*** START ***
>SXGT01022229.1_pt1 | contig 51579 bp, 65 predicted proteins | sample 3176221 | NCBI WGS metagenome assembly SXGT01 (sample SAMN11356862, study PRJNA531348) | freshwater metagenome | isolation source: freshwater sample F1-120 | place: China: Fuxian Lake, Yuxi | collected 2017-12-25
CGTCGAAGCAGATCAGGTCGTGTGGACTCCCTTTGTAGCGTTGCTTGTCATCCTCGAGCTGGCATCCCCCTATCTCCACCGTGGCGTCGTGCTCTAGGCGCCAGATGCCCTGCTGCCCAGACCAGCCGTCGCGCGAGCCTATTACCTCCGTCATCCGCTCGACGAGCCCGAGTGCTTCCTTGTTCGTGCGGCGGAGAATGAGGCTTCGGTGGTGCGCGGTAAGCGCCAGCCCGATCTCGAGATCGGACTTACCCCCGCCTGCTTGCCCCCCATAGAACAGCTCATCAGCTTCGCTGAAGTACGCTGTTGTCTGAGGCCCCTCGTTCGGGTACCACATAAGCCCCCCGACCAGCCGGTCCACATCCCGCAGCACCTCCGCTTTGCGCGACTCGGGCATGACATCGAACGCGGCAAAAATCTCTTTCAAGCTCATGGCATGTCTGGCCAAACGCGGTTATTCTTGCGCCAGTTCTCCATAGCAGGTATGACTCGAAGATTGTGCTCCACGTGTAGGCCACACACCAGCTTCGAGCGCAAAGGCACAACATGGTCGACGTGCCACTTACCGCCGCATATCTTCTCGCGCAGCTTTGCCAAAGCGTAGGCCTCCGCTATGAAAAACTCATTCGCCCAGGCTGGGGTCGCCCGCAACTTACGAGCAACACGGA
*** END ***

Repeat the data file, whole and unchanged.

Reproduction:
>SXGT01022229.1_pt1 | contig 51579 bp, 65 predicted proteins | sample 3176221 | NCBI WGS metagenome assembly SXGT01 (sample SAMN11356862, study PRJNA531348) | freshwater metagenome | isolation source: freshwater sample F1-120 | place: China: Fuxian Lake, Yuxi | collected 2017-12-25
CGTCGAAGCAGATCAGGTCGTGTGGACTCCCTTTGTAGCGTTGCTTGTCATCCTCGAGCTGGCATCCCCCTATCTCCACCGTGGCGTCGTGCTCTAGGCGCCAGATGCCCTGCTGCCCAGACCAGCCGTCGCGCGAGCCTATTACCTCCGTCATCCGCTCGACGAGCCCGAGTGCTTCCTTGTTCGTGCGGCGGAGAATGAGGCTTCGGTGGTGCGCGGTAAGCGCCAGCCCGATCTCGAGATCGGACTTACCCCCGCCTGCTTGCCCCCCATAGAACAGCTCATCAGCTTCGCTGAAGTACGCTGTTGTCTGAGGCCCCTCGTTCGGGTACCACATAAGCCCCCCGACCAGCCGGTCCACATCCCGCAGCACCTCCGCTTTGCGCGACTCGGGCATGACATCGAACGCGGCAAAAATCTCTTTCAAGCTCATGGCATGTCTGGCCAAACGCGGTTATTCTTGCGCCAGTTCTCCATAGCAGGTATGACTCGAAGATTGTGCTCCACGTGTAGGCCACACACCAGCTTCGAGCGCAAAGGCACAACATGGTCGACGTGCCACTTACCGCCGCATATCTTCTCGCGCAGCTTTGCCAAAGCGTAGGCCTCCGCTATGAAAAACTCATTCGCCCAGGCTGGGGTCGCCCGCAACTTACGAGCAACACGGA